3. Do you have enough insurance and/or savings? Do you have another medical insurance policy that you’ll have to coordinate benefits with?

If You Have a Spouse, Domestic Partner, or Dependents

  1. Think about how they use the plan and are there in-network doctors and providers in their area if they do not live near you
  2. Do they have an option for health insurance at their job? If so, how do the plans compare? Is it better for you to be on one plan or for each to be on their own?
  3. If you have a domestic partner and they are on your insurance, keep in mind the IRS rules for an HSA — you can’t use your account to pay for their expenses so they’ll need to set up their own HSA and for them to start their savings or put away money for their medical expenses.

So while I had a fabulous time on Saturday with a friend shopping for shoes and holiday gifts, today I sat down chatted with my sig-o about what 2014 holds. Not fun — it is kinda weird and sometimes even uncomfortable to have those discussions sometimes, but you’re talking about your future, your finances, life events, and what ifs — but its important to think about and get a plan (you know me and my plan).
I’m leaning towards a high deductible plan but still not sure — but will come back and let you know what I picked and some of the reasons why — or at least what things I considered.

Making the HR connection, yours,

PS. I’m not a tax adviser and can’t tell you what is the best plan for you, but happy to give you some resources for you to think about and to ask your tax professional or your HR person.

Retirement plans could get $3 million cap – Video – Personal Finance

Have you heard about this — if not, time to get into the game and start learning more about it. Retirement planning is no joke 🙂

Retirement plans could get $3 million cap

The proposed $3 million cap on savings could cost the government more in the long run if savers pull away from stashing money away for retirement.

via Retirement plans could get $3 million cap – Video – Personal Finance.

CVS To Workers: Tell Us How Much You Weigh or It’ll Cost You $600 a Year

CVS isn’t the first one to do this — but its since its recent new policy announcement, it brings up some old questions.

What do you think of this type of policy — would it work for your employees/company?

Is it fair to expect employees to have some more skin in the game by asking them to take a more responsibility for their health –either by being proactive or paying more money?

And finally — if you were a CVS employee – would you give the numbers, pay the 600 surcharge or find a new job?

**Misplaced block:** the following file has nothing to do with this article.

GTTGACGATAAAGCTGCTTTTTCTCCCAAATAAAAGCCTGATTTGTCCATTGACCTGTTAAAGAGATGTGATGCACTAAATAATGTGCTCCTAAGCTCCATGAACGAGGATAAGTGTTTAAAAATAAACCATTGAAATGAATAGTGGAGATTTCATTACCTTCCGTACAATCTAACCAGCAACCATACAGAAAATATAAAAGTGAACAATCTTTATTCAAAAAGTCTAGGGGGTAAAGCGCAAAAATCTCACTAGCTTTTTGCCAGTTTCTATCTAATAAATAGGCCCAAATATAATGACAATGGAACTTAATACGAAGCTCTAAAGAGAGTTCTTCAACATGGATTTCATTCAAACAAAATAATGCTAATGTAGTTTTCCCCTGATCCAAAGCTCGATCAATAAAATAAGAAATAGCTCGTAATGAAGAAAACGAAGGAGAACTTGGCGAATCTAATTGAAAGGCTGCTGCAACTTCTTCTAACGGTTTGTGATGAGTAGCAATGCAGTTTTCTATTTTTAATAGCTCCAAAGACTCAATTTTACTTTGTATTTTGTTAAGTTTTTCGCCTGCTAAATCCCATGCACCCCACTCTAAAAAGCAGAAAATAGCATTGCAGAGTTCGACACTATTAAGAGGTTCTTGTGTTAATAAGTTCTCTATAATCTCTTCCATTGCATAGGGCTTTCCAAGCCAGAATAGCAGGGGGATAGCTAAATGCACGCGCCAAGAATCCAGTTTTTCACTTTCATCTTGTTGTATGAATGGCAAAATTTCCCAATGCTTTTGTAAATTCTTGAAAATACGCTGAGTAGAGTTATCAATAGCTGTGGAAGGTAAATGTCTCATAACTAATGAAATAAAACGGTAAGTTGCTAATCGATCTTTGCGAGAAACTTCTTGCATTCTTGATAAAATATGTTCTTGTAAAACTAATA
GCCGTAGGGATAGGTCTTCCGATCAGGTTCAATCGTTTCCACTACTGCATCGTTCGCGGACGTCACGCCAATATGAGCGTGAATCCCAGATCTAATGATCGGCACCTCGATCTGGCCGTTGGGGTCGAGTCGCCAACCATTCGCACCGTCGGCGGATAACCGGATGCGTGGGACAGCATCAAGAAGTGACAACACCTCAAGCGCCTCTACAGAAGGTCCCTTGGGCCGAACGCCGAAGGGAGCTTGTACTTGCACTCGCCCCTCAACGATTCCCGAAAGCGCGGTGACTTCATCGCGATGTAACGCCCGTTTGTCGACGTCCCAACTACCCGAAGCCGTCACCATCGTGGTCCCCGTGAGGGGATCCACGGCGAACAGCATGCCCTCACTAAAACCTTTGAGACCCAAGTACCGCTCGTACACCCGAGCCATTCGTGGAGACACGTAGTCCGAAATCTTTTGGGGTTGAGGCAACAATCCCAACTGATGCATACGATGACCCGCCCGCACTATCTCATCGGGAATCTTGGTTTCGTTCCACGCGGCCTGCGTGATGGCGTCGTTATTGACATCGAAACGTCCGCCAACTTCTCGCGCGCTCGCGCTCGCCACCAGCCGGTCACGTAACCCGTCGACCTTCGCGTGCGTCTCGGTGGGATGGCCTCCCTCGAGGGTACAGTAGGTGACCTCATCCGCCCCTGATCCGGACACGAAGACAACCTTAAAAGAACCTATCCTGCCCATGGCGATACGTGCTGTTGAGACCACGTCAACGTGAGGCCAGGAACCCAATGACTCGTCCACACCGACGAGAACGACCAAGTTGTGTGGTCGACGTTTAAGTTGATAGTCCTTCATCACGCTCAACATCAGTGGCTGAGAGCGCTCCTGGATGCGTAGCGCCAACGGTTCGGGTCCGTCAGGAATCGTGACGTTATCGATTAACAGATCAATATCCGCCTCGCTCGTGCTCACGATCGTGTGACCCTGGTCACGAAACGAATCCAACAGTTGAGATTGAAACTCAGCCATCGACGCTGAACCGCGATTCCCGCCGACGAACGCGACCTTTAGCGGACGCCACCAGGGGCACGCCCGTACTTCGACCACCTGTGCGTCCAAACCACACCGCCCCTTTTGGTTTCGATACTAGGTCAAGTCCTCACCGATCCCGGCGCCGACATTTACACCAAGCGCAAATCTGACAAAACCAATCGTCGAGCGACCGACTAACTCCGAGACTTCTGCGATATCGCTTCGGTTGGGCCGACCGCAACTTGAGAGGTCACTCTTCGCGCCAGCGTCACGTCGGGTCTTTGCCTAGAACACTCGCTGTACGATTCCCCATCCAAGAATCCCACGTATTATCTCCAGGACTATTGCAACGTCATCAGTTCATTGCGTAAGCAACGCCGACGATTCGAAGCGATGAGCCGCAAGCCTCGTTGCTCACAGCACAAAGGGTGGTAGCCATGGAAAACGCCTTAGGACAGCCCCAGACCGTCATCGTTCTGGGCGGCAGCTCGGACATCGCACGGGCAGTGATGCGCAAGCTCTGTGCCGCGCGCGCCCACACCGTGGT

Discuss! 🙂

Yours, thegirlinhr!

CVS Caremark has put its employees on notice that they need to reveal their weight or pay a monthly $50 penalty.

“Avoid the $600 annual surcharge,” CVS warns its employees who use the company’s health insurance plan. They’ve been told they are required by May 1 to show up to a doctor for an annual WebMD Wellness Review and submit to tests for blood sugar, blood pressure, cholesterol and body mass and body weight.

“Going forward, you’ll be expected not just to know your numbers – but also to take action to manage them,” the CVS policy states.

While many employers have been pushing its workers to get healthier, it’s usually through incentives rather than penalties. “This is about as coercive and blunt as I’ve ever seen,” said Dr. Deborah C. Peel, the founder of Patient Privacy Rights, a nonprofit organization based in Austin, Texas.

“Many employers want to do something for their workers, but very few of them are stupid enough to say give us the information and sign this form and say it’s voluntary,” Peel said.

Smokers working for CVS are also warned: “You must either be tobacco-free by May 1, 2014, or participate in the WebMD tobacco cessation program.” Defiant smokers can avoid penalties if they are healthy enough in other categories specified by the company.

Despite the company’s promises, Peel worries if CVS and WebMD will be able to keep the employee records completely private. Peel said people are already declining to get health treatment for issues ranging from psychiatry to sexual diseases, for fear the information will not be kept private.

In a statement, CVS said the employee health data will be kept private and it defended its new policy. CVS, which is based in Rhode Island, also said the company would never see the test results.

“The use of health screenings by employer-sponsored health plans is a common practice. According to a National Business Group on Health survey, 79 percent of employers offered a health assessment in 2011 and 76 percent of those employers offered incentives for completion. Also, 62 percent of large employers offered biometric screenings and 52 percent of those employers offered incentives for completion),’ the CVS statement reads in part.